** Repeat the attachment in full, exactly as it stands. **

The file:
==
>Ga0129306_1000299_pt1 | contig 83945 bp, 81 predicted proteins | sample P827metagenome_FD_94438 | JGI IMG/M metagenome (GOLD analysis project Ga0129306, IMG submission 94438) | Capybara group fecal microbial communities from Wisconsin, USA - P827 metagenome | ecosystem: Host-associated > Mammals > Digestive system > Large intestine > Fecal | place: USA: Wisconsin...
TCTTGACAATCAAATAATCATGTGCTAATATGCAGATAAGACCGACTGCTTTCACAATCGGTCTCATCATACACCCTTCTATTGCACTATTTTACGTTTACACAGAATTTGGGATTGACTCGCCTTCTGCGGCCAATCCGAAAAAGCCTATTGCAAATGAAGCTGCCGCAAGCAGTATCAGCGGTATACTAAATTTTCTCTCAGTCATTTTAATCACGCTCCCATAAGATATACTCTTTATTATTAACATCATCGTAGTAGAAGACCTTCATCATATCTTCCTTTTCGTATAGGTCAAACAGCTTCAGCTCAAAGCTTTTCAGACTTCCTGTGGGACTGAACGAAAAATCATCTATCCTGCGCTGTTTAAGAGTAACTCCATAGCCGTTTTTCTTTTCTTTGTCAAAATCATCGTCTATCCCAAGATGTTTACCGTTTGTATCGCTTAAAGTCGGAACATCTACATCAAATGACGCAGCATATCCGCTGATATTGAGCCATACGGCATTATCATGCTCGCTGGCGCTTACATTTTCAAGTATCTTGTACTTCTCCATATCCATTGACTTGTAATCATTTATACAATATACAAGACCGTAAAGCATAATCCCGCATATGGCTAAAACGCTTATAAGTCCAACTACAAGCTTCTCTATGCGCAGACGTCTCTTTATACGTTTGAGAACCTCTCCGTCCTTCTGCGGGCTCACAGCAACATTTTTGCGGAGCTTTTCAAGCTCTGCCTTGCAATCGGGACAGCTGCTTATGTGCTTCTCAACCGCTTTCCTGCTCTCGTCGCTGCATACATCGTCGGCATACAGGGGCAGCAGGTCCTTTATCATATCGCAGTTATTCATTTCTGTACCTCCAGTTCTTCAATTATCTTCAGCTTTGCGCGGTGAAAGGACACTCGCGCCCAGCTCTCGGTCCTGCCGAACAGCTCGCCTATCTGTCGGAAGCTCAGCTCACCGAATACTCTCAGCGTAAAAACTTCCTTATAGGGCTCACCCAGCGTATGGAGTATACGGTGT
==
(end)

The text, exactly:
>Ga0129306_1000299_pt1 | contig 83945 bp, 81 predicted proteins | sample P827metagenome_FD_94438 | JGI IMG/M metagenome (GOLD analysis project Ga0129306, IMG submission 94438) | Capybara group fecal microbial communities from Wisconsin, USA - P827 metagenome | ecosystem: Host-associated > Mammals > Digestive system > Large intestine > Fecal | place: USA: Wisconsin...
TCTTGACAATCAAATAATCATGTGCTAATATGCAGATAAGACCGACTGCTTTCACAATCGGTCTCATCATACACCCTTCTATTGCACTATTTTACGTTTACACAGAATTTGGGATTGACTCGCCTTCTGCGGCCAATCCGAAAAAGCCTATTGCAAATGAAGCTGCCGCAAGCAGTATCAGCGGTATACTAAATTTTCTCTCAGTCATTTTAATCACGCTCCCATAAGATATACTCTTTATTATTAACATCATCGTAGTAGAAGACCTTCATCATATCTTCCTTTTCGTATAGGTCAAACAGCTTCAGCTCAAAGCTTTTCAGACTTCCTGTGGGACTGAACGAAAAATCATCTATCCTGCGCTGTTTAAGAGTAACTCCATAGCCGTTTTTCTTTTCTTTGTCAAAATCATCGTCTATCCCAAGATGTTTACCGTTTGTATCGCTTAAAGTCGGAACATCTACATCAAATGACGCAGCATATCCGCTGATATTGAGCCATACGGCATTATCATGCTCGCTGGCGCTTACATTTTCAAGTATCTTGTACTTCTCCATATCCATTGACTTGTAATCATTTATACAATATACAAGACCGTAAAGCATAATCCCGCATATGGCTAAAACGCTTATAAGTCCAACTACAAGCTTCTCTATGCGCAGACGTCTCTTTATACGTTTGAGAACCTCTCCGTCCTTCTGCGGGCTCACAGCAACATTTTTGCGGAGCTTTTCAAGCTCTGCCTTGCAATCGGGACAGCTGCTTATGTGCTTCTCAACCGCTTTCCTGCTCTCGTCGCTGCATACATCGTCGGCATACAGGGGCAGCAGGTCCTTTATCATATCGCAGTTATTCATTTCTGTACCTCCAGTTCTTCAATTATCTTCAGCTTTGCGCGGTGAAAGGACACTCGCGCCCAGCTCTCGGTCCTGCCGAACAGCTCGCCTATCTGTCGGAAGCTCAGCTCACCGAATACTCTCAGCGTAAAAACTTCCTTATAGGGCTCACCCAGCGTATGGAGTATACGGTGT